and "new york times" she's feed as sarah thomas who has experience in college games. thomas is said to be one of new eight officials hired by the league. she spoke with our mark strassmann. >> i know that a lot of people a lot of females are maybe inspired that there's a gender barrier that's been broken. i never set out to shot ter glass creeling. >> do they notice the difference, the players? >> sure. when i walk up and have mascara on and lip gloss, they notice a difference and hear my tone. >> when you have some 300-pound guy in your face yelling about some call that you made, what was it like? >> i was an athlete one time. i joked about it but i couldn't stand the officials. i try to let him know maybe i'm not seeing it the way he saw it but i'm doing the john. >> thomas and the other seven new hires must paz physical exam exams before taking the field. and now to the final four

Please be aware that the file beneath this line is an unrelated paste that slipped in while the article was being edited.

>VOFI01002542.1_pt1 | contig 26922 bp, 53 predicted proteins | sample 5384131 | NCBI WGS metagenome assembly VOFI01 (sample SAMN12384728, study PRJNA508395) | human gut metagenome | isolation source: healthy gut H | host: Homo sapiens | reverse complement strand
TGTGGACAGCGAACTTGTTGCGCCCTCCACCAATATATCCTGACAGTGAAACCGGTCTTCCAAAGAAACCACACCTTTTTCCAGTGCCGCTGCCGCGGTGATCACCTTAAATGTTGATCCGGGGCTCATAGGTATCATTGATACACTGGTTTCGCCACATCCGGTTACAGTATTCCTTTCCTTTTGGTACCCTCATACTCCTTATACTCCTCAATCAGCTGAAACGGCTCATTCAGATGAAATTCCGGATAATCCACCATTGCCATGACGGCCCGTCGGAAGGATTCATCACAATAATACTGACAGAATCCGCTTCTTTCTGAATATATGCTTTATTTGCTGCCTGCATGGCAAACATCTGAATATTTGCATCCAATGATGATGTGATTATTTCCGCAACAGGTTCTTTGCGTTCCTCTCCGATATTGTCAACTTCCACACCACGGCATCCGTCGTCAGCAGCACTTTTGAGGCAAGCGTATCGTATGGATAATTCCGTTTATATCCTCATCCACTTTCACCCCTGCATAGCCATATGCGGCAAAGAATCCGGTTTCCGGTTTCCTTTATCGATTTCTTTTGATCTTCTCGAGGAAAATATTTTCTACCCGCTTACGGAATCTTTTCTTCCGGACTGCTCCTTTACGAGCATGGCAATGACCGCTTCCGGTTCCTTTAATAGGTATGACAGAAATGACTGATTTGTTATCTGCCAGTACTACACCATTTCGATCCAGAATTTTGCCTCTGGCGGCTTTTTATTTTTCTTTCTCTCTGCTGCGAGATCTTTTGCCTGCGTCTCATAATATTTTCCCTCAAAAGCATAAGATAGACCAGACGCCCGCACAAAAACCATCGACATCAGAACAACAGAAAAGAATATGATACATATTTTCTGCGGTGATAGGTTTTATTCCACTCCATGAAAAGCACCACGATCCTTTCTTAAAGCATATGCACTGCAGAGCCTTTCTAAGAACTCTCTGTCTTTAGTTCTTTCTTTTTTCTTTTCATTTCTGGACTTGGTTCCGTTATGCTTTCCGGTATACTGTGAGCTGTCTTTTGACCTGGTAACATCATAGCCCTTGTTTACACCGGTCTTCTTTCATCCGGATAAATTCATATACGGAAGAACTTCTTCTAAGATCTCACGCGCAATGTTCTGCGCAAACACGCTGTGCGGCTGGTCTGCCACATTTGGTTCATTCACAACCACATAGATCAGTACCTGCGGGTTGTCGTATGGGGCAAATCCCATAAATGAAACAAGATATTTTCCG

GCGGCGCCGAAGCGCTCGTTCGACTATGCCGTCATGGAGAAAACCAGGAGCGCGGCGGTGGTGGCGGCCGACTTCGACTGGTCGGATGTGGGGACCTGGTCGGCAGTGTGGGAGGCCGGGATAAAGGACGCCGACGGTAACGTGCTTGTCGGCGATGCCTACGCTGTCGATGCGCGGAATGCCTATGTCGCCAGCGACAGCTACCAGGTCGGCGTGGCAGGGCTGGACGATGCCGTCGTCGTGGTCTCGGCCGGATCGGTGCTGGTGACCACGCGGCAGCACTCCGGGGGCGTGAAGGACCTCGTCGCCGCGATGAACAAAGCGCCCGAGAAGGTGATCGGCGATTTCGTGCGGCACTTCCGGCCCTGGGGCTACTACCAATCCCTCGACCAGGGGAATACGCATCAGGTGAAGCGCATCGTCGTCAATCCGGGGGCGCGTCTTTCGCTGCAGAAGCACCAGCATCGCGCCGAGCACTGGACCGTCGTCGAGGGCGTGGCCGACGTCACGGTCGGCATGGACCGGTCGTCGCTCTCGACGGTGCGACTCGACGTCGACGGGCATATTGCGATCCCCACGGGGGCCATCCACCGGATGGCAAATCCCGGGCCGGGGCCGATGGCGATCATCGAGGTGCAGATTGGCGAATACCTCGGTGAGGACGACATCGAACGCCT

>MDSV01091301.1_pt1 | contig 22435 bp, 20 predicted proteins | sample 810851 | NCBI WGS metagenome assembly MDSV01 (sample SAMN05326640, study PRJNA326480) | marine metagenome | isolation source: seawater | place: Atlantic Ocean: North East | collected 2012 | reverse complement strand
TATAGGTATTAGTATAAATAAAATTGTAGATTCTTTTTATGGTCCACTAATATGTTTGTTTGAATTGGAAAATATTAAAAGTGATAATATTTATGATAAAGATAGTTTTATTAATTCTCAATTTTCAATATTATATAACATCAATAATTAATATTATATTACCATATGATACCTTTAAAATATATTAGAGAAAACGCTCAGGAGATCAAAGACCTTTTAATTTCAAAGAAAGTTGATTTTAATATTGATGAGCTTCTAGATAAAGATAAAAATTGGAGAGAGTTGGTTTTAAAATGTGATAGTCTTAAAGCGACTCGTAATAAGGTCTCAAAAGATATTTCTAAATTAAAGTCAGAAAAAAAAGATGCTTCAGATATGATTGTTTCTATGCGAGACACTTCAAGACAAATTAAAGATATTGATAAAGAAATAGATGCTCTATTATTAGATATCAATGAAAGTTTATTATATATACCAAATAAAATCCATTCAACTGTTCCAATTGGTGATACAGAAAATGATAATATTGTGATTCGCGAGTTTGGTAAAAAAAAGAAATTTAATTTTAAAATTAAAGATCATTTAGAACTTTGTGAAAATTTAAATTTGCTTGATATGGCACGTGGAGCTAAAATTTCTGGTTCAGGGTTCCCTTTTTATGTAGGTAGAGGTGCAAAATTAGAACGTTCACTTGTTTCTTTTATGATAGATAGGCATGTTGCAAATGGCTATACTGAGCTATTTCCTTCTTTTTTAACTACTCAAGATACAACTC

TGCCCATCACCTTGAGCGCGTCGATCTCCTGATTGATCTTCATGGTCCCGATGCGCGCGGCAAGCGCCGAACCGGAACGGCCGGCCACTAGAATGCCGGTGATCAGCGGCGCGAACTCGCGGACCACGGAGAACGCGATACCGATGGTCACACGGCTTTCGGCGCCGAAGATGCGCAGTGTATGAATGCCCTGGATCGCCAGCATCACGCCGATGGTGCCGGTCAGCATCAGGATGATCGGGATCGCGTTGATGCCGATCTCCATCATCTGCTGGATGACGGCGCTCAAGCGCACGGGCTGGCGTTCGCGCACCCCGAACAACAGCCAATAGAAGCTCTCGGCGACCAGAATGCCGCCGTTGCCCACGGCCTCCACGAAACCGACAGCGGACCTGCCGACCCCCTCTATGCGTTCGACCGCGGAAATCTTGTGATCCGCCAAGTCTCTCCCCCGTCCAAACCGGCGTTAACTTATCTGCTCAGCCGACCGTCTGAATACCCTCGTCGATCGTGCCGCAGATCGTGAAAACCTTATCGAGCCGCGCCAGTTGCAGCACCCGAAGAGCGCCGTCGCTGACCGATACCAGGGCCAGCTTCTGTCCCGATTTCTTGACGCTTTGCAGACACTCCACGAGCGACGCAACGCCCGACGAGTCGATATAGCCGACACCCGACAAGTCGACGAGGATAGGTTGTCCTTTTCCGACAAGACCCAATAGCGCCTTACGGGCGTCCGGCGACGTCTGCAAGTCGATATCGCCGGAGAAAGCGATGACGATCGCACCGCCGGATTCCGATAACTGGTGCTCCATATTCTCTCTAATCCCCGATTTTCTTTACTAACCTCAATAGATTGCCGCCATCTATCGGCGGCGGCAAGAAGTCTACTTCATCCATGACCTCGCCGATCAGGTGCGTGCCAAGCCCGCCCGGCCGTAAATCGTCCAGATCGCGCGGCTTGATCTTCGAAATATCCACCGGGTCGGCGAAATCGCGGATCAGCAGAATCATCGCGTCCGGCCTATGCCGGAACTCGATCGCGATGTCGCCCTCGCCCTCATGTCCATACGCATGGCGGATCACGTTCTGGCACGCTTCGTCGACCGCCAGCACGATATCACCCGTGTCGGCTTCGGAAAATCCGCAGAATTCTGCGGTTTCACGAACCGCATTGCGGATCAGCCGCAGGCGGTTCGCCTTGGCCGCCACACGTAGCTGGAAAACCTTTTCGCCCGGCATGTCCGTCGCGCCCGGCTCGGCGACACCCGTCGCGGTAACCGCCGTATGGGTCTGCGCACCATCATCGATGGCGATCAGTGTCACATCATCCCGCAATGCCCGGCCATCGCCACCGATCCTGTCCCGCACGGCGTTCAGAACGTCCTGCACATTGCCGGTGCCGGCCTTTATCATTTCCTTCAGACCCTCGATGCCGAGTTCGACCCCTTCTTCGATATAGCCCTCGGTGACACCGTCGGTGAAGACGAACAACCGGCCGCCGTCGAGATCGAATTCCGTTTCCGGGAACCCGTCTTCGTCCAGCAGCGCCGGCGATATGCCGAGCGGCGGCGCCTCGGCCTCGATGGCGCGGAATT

and a man who's the picture of perfection sinsz the 1950s. david begnaud has his story. >> reporter: as an official photography fehr the ncaa, rich clarkson will have a courtside seat in indianapolis this weekend photographing the final four tournament for the last time. he's done it for 60 years straight. >> 60 final fours. what went into the decision to make this final four the final one? >> you know, where i sit cross-legged in the corner of the court and it comes halftime the end of the game it gets more and more difficult just to stand up. >> reporter: as evidences by the press credentials, at 82 years old he's covered more sporting events than he can remember. >> rose bowl ucla texas relays world series 1980. >> yep. >> you photographed four bowl super bowls. >> six olympics. >> is there something about